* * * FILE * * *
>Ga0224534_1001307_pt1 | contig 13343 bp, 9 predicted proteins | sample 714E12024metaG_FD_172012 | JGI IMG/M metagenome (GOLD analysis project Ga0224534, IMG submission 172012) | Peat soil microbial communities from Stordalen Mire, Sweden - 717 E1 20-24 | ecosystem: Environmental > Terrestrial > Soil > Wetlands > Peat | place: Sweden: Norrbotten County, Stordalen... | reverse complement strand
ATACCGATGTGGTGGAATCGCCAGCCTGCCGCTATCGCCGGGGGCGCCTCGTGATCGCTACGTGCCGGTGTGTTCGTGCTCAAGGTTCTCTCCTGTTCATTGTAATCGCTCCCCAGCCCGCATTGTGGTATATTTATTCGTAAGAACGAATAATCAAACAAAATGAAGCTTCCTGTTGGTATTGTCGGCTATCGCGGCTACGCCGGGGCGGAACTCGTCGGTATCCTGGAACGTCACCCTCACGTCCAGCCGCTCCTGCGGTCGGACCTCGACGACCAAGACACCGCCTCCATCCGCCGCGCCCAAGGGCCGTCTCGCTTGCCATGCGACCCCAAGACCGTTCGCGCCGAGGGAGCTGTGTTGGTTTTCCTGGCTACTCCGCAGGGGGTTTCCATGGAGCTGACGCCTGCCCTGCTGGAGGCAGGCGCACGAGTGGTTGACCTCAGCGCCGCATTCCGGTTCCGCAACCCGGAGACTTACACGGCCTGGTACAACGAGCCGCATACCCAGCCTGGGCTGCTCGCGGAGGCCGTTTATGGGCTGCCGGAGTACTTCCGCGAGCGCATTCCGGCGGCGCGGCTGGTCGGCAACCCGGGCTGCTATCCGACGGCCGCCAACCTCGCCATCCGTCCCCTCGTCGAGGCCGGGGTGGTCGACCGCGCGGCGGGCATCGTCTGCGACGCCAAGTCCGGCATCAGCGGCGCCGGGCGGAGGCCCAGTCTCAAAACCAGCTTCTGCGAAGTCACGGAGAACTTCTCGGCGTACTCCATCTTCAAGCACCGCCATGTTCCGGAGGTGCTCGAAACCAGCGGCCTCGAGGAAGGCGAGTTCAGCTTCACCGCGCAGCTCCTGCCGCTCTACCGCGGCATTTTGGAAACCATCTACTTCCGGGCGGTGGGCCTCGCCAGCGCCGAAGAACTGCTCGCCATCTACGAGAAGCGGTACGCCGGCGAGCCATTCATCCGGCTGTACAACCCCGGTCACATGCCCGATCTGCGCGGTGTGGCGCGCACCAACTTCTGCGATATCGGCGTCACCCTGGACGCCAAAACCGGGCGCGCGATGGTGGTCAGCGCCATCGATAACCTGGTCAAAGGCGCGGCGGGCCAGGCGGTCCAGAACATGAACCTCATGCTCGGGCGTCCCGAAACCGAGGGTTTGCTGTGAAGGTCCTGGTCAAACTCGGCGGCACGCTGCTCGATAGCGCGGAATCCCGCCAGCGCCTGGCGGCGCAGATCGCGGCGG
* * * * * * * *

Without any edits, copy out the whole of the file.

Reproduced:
>Ga0224534_1001307_pt1 | contig 13343 bp, 9 predicted proteins | sample 714E12024metaG_FD_172012 | JGI IMG/M metagenome (GOLD analysis project Ga0224534, IMG submission 172012) | Peat soil microbial communities from Stordalen Mire, Sweden - 717 E1 20-24 | ecosystem: Environmental > Terrestrial > Soil > Wetlands > Peat | place: Sweden: Norrbotten County, Stordalen... | reverse complement strand
ATACCGATGTGGTGGAATCGCCAGCCTGCCGCTATCGCCGGGGGCGCCTCGTGATCGCTACGTGCCGGTGTGTTCGTGCTCAAGGTTCTCTCCTGTTCATTGTAATCGCTCCCCAGCCCGCATTGTGGTATATTTATTCGTAAGAACGAATAATCAAACAAAATGAAGCTTCCTGTTGGTATTGTCGGCTATCGCGGCTACGCCGGGGCGGAACTCGTCGGTATCCTGGAACGTCACCCTCACGTCCAGCCGCTCCTGCGGTCGGACCTCGACGACCAAGACACCGCCTCCATCCGCCGCGCCCAAGGGCCGTCTCGCTTGCCATGCGACCCCAAGACCGTTCGCGCCGAGGGAGCTGTGTTGGTTTTCCTGGCTACTCCGCAGGGGGTTTCCATGGAGCTGACGCCTGCCCTGCTGGAGGCAGGCGCACGAGTGGTTGACCTCAGCGCCGCATTCCGGTTCCGCAACCCGGAGACTTACACGGCCTGGTACAACGAGCCGCATACCCAGCCTGGGCTGCTCGCGGAGGCCGTTTATGGGCTGCCGGAGTACTTCCGCGAGCGCATTCCGGCGGCGCGGCTGGTCGGCAACCCGGGCTGCTATCCGACGGCCGCCAACCTCGCCATCCGTCCCCTCGTCGAGGCCGGGGTGGTCGACCGCGCGGCGGGCATCGTCTGCGACGCCAAGTCCGGCATCAGCGGCGCCGGGCGGAGGCCCAGTCTCAAAACCAGCTTCTGCGAAGTCACGGAGAACTTCTCGGCGTACTCCATCTTCAAGCACCGCCATGTTCCGGAGGTGCTCGAAACCAGCGGCCTCGAGGAAGGCGAGTTCAGCTTCACCGCGCAGCTCCTGCCGCTCTACCGCGGCATTTTGGAAACCATCTACTTCCGGGCGGTGGGCCTCGCCAGCGCCGAAGAACTGCTCGCCATCTACGAGAAGCGGTACGCCGGCGAGCCATTCATCCGGCTGTACAACCCCGGTCACATGCCCGATCTGCGCGGTGTGGCGCGCACCAACTTCTGCGATATCGGCGTCACCCTGGACGCCAAAACCGGGCGCGCGATGGTGGTCAGCGCCATCGATAACCTGGTCAAAGGCGCGGCGGGCCAGGCGGTCCAGAACATGAACCTCATGCTCGGGCGTCCCGAAACCGAGGGTTTGCTGTGAAGGTCCTGGTCAAACTCGGCGGCACGCTGCTCGATAGCGCGGAATCCCGCCAGCGCCTGGCGGCGCAGATCGCGGCGG